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Adult dogs were injected intravenously with 35S-sulphate, and moderately exercised for one to six hours to measure isotope concentrations and profiles throughout the intervertebral discs. The isotope profiles were also observed in control animals that had been under anesthesia between injections and death. In both sets of animals, the profiles were in agreement with those expected for isotope transport by diffusion. This agreement indicates that fluid "pumping" during movement has an insignificant effect on transport of nutrients into the disc. Small solutes, e.g., O2, glucose, and sulphate, are transported into the disc chiefly by diffusion. However, calculations show that because of their low diffusivities, "pumping" may increase the rate of transport of large solutes into the disc, as it does in articular cartilage.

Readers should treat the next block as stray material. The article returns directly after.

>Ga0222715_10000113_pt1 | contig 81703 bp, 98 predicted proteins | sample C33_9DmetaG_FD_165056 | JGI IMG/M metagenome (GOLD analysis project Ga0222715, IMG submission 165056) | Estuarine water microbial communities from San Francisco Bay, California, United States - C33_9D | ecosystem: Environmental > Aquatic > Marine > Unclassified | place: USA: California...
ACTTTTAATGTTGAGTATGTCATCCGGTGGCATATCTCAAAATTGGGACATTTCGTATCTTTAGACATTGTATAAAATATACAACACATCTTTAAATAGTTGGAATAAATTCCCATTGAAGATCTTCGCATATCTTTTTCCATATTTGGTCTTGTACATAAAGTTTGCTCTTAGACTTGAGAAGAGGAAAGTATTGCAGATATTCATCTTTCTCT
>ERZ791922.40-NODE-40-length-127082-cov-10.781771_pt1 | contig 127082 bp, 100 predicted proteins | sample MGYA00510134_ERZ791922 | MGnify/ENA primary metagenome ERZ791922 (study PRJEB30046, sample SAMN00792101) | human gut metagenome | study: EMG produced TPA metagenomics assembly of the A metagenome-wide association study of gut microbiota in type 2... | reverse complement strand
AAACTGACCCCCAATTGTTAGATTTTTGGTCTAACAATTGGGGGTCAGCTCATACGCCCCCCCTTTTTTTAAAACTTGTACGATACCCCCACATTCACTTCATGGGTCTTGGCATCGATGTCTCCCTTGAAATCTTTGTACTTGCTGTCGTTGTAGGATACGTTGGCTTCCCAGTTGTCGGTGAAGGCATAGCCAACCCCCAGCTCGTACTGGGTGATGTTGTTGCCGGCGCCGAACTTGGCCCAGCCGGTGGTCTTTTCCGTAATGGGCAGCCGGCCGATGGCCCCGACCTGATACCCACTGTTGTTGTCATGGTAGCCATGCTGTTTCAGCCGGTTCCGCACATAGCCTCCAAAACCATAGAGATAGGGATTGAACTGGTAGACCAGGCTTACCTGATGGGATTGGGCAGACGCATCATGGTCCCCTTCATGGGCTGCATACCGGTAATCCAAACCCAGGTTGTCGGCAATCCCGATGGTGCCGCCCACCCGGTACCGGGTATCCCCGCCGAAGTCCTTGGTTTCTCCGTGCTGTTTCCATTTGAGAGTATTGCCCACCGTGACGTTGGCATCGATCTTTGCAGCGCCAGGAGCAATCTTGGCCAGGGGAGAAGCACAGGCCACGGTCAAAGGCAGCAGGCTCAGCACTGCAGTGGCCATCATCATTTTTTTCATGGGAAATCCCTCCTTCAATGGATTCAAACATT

Journal article


Clin Orthop Relat Res

Publication Date



296 - 302


Anesthesia, Animals, Biological Transport, Dogs, Intervertebral Disc, Physical Exertion, Sulfates, Sulfur Radioisotopes